What is the IEEE 802 11n

IEEE 802.11n

IEEE 802.11n (n-WLAN, in the preliminary version too Draft-N called) is a standard for wireless networks (WLAN). The first draft draft) of the standard was adopted on January 20, 2006; the final version was ratified by the IEEE on September 12, 2009. Since devices that followed the draft standard came onto the market before ratification, they were designated as Draft-n-compatible.

Since its publication on October 29, 2009, the standard has defined a technique for setting up wireless local networks. The maximum gross data rates should be 600 Mbit / s. Several transmitting and receiving antennas are used for this purpose.


802.11n uses the technology for data transmission Multiple input multiple output (MIMO). Compared to older WLAN technologies, the standard either achieves the same data rates over longer distances or a higher data rate over the same distance. The broadening of the transmission channels from 20 MHz to 40 MHz and the use of four antennas increases the gross data rate to 600 Mbit / s.

802.11n can work in both the 2.4 GHz frequency range and the 5 GHz frequency range.

802.11n achieves per parallel content stream (engl. stream) maximum 150 Mbit / s (gross); For higher data rates, several (up to 4) streams must be bundled. This requires a corresponding number of transmitting and receiving antennas (up to 4) on both sides. Constructions that provide more antennas than there are parallel streams are possible (e.g. two streams - 300 Mbit / s - with three antennas).

In technical terms, the number of transmitter and receiver currents present in a device is represented as a short form with the letters T for transmitter and R for receiver. Then describes z. B. the abbreviation 3T3R three transmit and three receive streams each.[1]

In 802.11n, MIMO modulation uses orthogonal frequency division multiplex modulation as the basic modulation. The individual carriers of this OFDM modulation can be modulated using BPSK, QPSK or QAM, depending on the quality of the connection.


802.11n WLANs are compatible with 802.11b and 802.11g networks. The compatibility mode enables the coexistence of 802.11n and existing 802.11a networks. The compatibility mode can also be deactivated in some implementations (so-called “greenfield mode”) in order to increase the performance of the 11n network. However, this lowers the performance of other 802.11a networks active at the same location, since in this case they interpret the 802.11n network as radar beams and change their channel due to the prescribed DFS, which ultimately leads to a total failure due to DoS in the 802.11a network can lead[2]. Since the 802.11n draft still mandated the use of WPA2, WPA2 (AES) must be explicitly selected as encryption for the Draft-N devices in order to be able to use the full bandwidth[3].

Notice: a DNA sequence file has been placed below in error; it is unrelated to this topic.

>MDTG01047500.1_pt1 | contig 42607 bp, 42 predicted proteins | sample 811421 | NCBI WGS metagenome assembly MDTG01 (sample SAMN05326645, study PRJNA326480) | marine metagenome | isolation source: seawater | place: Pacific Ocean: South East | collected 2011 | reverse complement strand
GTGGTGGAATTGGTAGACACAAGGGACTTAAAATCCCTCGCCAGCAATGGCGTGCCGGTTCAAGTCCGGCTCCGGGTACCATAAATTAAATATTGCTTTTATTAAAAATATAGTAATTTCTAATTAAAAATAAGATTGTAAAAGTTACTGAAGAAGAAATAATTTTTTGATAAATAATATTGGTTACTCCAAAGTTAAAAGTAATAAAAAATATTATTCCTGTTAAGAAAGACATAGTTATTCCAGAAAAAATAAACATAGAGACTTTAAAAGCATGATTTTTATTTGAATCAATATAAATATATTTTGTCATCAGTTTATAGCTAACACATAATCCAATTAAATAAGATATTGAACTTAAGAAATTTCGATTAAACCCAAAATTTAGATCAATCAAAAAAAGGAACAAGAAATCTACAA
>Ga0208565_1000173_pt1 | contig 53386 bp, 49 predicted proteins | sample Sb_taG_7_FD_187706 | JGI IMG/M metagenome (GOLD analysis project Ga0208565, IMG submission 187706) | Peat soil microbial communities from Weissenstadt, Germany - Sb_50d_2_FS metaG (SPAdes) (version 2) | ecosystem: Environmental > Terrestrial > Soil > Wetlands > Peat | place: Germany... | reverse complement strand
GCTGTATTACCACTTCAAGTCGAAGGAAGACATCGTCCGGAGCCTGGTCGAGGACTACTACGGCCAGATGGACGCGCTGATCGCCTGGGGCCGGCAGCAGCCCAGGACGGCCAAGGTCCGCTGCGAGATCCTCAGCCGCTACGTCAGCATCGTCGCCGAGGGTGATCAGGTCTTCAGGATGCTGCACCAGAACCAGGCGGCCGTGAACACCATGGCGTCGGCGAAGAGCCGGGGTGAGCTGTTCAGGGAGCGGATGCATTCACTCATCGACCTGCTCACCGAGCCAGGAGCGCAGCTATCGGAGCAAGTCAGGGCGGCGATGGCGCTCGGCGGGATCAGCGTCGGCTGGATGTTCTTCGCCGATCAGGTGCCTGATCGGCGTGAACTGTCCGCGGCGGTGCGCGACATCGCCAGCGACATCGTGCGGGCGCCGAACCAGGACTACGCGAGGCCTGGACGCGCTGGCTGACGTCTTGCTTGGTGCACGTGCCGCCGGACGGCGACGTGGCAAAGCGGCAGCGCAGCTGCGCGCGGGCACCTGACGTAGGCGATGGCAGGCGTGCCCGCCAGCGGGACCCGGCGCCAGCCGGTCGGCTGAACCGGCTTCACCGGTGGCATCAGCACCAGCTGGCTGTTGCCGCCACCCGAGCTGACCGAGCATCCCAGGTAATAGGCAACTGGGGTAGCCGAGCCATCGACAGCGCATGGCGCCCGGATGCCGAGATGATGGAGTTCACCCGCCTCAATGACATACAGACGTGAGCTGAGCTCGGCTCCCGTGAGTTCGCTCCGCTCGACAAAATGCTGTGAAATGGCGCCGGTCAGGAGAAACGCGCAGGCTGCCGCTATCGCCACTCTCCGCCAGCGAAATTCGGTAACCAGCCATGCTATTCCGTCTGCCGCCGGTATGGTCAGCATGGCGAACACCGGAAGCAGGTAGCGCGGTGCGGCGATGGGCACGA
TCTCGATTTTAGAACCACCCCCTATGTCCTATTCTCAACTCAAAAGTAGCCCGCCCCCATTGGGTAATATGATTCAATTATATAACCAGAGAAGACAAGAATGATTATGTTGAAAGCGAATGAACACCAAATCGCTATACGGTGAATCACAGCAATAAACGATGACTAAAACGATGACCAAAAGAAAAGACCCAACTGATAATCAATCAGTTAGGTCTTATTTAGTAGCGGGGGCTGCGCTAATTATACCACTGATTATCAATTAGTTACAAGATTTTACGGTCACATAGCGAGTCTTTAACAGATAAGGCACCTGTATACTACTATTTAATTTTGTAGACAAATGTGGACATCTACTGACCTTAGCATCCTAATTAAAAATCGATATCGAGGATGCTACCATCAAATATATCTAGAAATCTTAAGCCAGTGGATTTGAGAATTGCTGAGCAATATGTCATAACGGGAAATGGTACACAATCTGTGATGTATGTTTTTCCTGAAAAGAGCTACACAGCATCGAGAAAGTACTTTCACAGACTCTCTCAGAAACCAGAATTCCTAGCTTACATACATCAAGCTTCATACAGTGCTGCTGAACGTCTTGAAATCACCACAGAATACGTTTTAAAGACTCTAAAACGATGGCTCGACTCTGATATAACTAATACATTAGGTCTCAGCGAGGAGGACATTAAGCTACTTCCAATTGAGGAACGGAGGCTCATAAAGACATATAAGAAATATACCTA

State of the development of the standard

The WLAN standard 802.11n was originally supposed to be adopted by the IEEE in mid-2007. In May 2006, however, a final draft was not adopted[4].

Version 7.0 of the draft was approved in November 2008[5] and in March 2009 version 8.0[5]. The final version was officially adopted in September 2009[6] and published on October 29, 2009[7].

Comparison of the IEEE standards

protocolreleasedfrequencyThroughput (net)Data rate (gross)Modulation / multiplex methodRange (indoors, depending on walls)Range (radius outdoors, including a wall)
802.1119972.4 GHz0.9 Mbit / s2 Mbit / sFHSS-GFSK, DSSS-DBPSK / DQPSK≈ 20 meters≈ 100 meters
802.11a19995 GHz23 Mbit / s54 Mbit / sOFDM-BPSK / QPSK / QAM≈ 35 meters≈ 120 meters
802.11b19992.4 GHz4.3 Mbit / s11 Mbit / sDSSS-CCK≈ 38 meters≈ 140 meters
802.11g20032.4 GHz19 Mbit / s54 Mbit / sOFDM-BPSK / QPSK / QAM≈ 38 meters≈ 140 meters
802.11nSeptember 2009 Standard ratified1
released on October 29, 20092
2.4 GHz
5 GHz
240 Mbit / s5600 Mbit / s3MIMO-OFDM-BPSK / QPSK / QAM≈ 70 meters≈ 250 meters
802.11yJune 2008 43.7 GHz23 Mbit / s54 Mbit / s≈ 50 meters≈ 5000 meters


Individual evidence

  2. ↑ https: //mentor.ieee.org/802.11/file/08/11-08-0351-02-000n-new-evidence-that-11n-greenfield-devices-causes-false-radar-detections-on-dfs -channels.ppt
  3. ↑ http: //www.searchnetworking.de/forum/messages.cfm? Threadid = E3313E1B-2282-490B-B5F0EAECBC208A83
  4. ↑ Jens Ihlenfeld: 802.11n: WLAN standard fails if agreed. In: Golem.de, May 4, 2006. Retrieved February 3, 2011.
  5. abStatus of Project IEEE 802.11n(en). March 2009. Retrieved February 3, 2011.
  6. ↑ Alexandra Kleijn: IEEE ratifies WLAN standard 802.11n. In: heise online, September 12, 2009. Retrieved February 3, 2011.
  7. 802.11n-2009 IEEE Standard for Information technology - Telecommunications and information exchange between systems - Local and metropolitan area networks.October 29, 2009, ISBN 978-0-7381-6047-4, doi: 10.1109 / IEEESTD.2009.5307322 (online, accessed August 25, 2010).

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